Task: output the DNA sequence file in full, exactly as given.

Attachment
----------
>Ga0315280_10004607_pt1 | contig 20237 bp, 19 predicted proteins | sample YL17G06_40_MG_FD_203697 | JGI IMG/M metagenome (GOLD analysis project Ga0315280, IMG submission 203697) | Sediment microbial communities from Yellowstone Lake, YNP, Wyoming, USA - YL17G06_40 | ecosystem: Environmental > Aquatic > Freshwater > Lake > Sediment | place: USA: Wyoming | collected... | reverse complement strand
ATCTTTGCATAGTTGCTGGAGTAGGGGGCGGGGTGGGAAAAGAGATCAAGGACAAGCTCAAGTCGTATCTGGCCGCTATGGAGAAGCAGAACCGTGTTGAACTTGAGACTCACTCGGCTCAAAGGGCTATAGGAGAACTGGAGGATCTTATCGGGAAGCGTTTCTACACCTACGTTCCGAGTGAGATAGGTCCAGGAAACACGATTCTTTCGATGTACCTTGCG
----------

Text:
>Ga0315280_10004607_pt1 | contig 20237 bp, 19 predicted proteins | sample YL17G06_40_MG_FD_203697 | JGI IMG/M metagenome (GOLD analysis project Ga0315280, IMG submission 203697) | Sediment microbial communities from Yellowstone Lake, YNP, Wyoming, USA - YL17G06_40 | ecosystem: Environmental > Aquatic > Freshwater > Lake > Sediment | place: USA: Wyoming | collected... | reverse complement strand
ATCTTTGCATAGTTGCTGGAGTAGGGGGCGGGGTGGGAAAAGAGATCAAGGACAAGCTCAAGTCGTATCTGGCCGCTATGGAGAAGCAGAACCGTGTTGAACTTGAGACTCACTCGGCTCAAAGGGCTATAGGAGAACTGGAGGATCTTATCGGGAAGCGTTTCTACACCTACGTTCCGAGTGAGATAGGTCCAGGAAACACGATTCTTTCGATGTACCTTGCG